3. The Republican candidate for Minnesota House in District 60B in Minneapolis says he has suspended his campaign for personal reasons. Abdimalik Askar is the GOP nominee on the ballot against DFL candidate Ilhan Omar, who defeated longtime Rep. Phyllis Kahn in the primary earlier this month. It was believed to be the first state office race in the country with two major party candidates who are both Somali-American. It looks as if Askar’s name will remain on the ballot even though he doesn’t intend to campaign. (MPR News)

4. A state House member may be out of a job because he allegedly does not live in the district where he’s seeking re-election. The Minnesota Supreme Court will have the final say in the case of Rep. Bob Barrett who represents District 32B north of the Twin Cities. State law requires candidates for the Legislature to live in the district they’re running in for at least six months before the election. Democrats filed a lawsuit against Barrett, and a judge agreed he doesn’t live in the district. Barrett says he looks forward to taking the case to the supreme court and that he expects to prevail. (Pioneer Press)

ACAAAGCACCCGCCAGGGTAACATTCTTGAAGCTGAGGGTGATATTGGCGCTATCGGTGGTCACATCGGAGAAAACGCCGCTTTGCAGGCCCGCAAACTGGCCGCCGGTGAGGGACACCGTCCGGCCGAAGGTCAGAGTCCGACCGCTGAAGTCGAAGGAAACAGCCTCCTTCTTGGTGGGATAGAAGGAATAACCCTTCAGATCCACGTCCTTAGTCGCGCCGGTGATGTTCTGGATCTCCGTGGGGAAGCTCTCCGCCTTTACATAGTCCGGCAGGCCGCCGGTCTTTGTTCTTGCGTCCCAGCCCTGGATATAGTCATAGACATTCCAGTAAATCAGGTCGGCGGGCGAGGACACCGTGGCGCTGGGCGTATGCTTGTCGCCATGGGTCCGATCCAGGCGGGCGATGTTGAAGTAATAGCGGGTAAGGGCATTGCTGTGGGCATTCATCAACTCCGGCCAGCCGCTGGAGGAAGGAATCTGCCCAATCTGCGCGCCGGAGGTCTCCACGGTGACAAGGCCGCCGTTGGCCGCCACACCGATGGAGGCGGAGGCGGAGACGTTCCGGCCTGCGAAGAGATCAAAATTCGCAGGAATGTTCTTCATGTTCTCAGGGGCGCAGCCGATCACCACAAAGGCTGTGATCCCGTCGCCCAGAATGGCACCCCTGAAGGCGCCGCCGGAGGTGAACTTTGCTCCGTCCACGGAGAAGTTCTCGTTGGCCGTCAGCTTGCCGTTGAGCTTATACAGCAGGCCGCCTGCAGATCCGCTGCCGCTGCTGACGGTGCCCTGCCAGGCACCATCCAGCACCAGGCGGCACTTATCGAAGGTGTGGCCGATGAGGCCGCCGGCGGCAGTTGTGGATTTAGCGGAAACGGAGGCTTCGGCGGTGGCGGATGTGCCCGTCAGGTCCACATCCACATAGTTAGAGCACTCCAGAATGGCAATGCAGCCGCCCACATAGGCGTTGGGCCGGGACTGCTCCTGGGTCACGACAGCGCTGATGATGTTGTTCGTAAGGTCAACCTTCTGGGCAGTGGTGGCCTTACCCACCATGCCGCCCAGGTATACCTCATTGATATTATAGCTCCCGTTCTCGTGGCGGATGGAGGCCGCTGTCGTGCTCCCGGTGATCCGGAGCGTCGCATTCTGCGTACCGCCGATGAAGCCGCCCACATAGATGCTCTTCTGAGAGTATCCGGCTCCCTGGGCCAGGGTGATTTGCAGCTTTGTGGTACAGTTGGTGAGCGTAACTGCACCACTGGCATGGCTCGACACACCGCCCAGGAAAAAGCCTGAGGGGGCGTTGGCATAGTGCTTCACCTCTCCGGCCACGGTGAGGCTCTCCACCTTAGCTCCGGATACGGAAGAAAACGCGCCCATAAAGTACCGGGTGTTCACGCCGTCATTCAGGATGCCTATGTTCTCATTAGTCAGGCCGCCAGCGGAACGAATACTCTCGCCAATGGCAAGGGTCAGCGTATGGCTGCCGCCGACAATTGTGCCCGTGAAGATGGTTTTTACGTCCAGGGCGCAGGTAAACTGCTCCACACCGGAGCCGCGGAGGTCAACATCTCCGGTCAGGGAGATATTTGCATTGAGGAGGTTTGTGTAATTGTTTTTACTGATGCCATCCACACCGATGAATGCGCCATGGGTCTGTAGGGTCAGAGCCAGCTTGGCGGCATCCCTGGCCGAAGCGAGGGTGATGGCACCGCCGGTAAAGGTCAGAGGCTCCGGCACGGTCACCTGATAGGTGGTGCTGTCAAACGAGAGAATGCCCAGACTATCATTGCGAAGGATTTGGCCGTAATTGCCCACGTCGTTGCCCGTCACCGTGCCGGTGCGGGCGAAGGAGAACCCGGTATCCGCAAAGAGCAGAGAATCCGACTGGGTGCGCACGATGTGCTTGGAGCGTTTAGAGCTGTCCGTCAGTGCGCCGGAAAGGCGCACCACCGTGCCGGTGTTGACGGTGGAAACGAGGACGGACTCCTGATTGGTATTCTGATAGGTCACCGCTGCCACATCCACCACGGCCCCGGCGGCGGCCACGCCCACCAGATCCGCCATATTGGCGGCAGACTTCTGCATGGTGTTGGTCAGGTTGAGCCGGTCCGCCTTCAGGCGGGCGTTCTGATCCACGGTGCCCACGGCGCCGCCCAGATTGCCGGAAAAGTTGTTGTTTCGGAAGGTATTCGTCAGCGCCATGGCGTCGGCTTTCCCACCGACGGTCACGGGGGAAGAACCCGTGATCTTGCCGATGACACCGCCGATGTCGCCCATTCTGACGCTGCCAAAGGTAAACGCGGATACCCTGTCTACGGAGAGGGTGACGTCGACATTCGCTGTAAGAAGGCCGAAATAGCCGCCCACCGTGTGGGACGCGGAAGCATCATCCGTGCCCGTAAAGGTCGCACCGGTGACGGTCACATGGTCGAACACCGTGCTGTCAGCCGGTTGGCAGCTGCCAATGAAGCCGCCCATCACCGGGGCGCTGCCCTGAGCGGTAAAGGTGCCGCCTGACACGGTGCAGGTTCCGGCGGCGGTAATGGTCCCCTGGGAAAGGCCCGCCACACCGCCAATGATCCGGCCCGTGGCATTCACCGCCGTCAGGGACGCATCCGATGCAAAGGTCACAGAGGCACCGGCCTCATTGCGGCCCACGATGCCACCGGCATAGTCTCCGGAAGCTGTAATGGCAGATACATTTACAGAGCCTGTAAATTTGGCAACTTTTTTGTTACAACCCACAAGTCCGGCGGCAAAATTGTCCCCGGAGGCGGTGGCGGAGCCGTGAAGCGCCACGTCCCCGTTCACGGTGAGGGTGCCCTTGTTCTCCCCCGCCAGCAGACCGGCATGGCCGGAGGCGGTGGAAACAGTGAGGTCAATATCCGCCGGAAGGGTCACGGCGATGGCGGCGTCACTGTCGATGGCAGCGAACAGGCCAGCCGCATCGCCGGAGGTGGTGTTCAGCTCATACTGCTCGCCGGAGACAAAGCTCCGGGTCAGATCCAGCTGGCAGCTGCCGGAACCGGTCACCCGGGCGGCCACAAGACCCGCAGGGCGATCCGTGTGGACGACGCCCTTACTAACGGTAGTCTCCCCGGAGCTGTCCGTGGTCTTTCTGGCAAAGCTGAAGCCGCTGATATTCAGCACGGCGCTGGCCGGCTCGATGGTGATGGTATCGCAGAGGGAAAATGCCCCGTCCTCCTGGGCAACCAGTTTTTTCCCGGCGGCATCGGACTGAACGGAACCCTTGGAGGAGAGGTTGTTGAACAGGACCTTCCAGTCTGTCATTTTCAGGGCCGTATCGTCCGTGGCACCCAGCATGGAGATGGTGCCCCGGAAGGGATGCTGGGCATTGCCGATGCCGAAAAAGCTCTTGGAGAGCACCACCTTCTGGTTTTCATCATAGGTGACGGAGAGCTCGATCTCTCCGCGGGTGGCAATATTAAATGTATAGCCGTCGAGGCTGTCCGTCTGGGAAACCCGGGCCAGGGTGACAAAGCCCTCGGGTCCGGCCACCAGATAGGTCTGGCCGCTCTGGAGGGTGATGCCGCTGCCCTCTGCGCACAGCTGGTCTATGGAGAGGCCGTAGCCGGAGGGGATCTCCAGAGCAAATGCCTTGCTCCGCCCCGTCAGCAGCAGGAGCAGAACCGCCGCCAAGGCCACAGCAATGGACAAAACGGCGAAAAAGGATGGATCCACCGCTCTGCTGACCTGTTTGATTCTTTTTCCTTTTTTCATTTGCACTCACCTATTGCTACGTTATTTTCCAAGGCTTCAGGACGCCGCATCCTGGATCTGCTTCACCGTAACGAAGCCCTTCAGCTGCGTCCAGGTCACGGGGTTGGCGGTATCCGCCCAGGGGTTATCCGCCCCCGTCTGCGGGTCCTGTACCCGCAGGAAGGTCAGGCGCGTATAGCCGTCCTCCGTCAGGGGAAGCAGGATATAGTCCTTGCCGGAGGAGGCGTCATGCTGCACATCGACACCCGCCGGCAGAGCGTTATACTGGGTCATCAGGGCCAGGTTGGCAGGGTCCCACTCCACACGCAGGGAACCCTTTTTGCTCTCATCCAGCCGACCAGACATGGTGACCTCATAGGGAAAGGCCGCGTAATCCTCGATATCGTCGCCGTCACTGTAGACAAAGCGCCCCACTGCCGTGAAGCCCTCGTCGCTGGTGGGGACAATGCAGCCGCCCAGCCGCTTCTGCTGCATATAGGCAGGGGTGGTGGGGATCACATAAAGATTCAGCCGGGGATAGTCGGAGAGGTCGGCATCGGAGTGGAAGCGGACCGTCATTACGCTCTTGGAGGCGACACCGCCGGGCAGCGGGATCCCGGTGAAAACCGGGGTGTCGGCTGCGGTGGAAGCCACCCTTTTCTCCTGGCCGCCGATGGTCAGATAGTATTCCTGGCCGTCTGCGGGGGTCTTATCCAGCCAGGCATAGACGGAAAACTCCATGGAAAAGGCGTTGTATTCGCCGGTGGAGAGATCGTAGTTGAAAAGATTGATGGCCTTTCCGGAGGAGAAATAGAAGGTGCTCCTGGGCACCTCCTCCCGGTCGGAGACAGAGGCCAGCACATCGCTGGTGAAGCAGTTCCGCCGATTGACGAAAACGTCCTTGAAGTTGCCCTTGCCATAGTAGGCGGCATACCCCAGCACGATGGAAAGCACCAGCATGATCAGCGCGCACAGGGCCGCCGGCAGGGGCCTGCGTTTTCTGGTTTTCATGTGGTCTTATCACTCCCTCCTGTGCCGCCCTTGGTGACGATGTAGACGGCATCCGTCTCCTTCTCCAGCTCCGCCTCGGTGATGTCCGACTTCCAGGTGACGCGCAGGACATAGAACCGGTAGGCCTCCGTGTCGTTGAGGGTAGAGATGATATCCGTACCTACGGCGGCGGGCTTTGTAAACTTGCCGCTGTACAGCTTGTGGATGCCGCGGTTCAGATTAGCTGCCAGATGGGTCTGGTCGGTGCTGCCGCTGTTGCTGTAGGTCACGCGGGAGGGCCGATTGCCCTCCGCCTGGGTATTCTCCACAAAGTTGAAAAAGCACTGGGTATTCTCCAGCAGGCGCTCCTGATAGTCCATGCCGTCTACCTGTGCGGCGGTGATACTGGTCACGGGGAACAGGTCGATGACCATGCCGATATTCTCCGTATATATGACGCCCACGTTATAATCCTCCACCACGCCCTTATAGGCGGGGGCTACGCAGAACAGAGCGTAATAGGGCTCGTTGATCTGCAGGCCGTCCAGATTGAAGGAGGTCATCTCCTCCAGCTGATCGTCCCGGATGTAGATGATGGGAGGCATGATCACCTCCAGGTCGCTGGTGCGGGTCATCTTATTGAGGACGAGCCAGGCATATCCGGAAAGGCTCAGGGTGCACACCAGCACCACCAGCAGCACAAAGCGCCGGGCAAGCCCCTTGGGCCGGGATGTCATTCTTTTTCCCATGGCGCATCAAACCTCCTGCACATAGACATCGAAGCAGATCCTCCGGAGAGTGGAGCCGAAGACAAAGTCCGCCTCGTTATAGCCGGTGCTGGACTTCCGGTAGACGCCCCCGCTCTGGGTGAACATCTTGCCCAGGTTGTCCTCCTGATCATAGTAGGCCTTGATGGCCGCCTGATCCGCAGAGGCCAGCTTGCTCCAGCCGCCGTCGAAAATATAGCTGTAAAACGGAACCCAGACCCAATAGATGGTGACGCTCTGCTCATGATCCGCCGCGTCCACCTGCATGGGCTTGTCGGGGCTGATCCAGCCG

5. Donald Trump was back to a hard-line stance on immigration in Iowa over the weekend, and he’s scheduled to give a speech focused on the issue later this week. Still, stand-ins for Trump had a hard time on the Sunday shows explaining just where the Republican candidate stands on immigration, specifically on whether he wants to deport millions of people who are in the country illegally. When he was asked why it seems Trump is having trouble settling on an immigration policy  Republican National Committee Chairman Reince Priebus said, “I just don’t speak for Donald Trump.” (AP)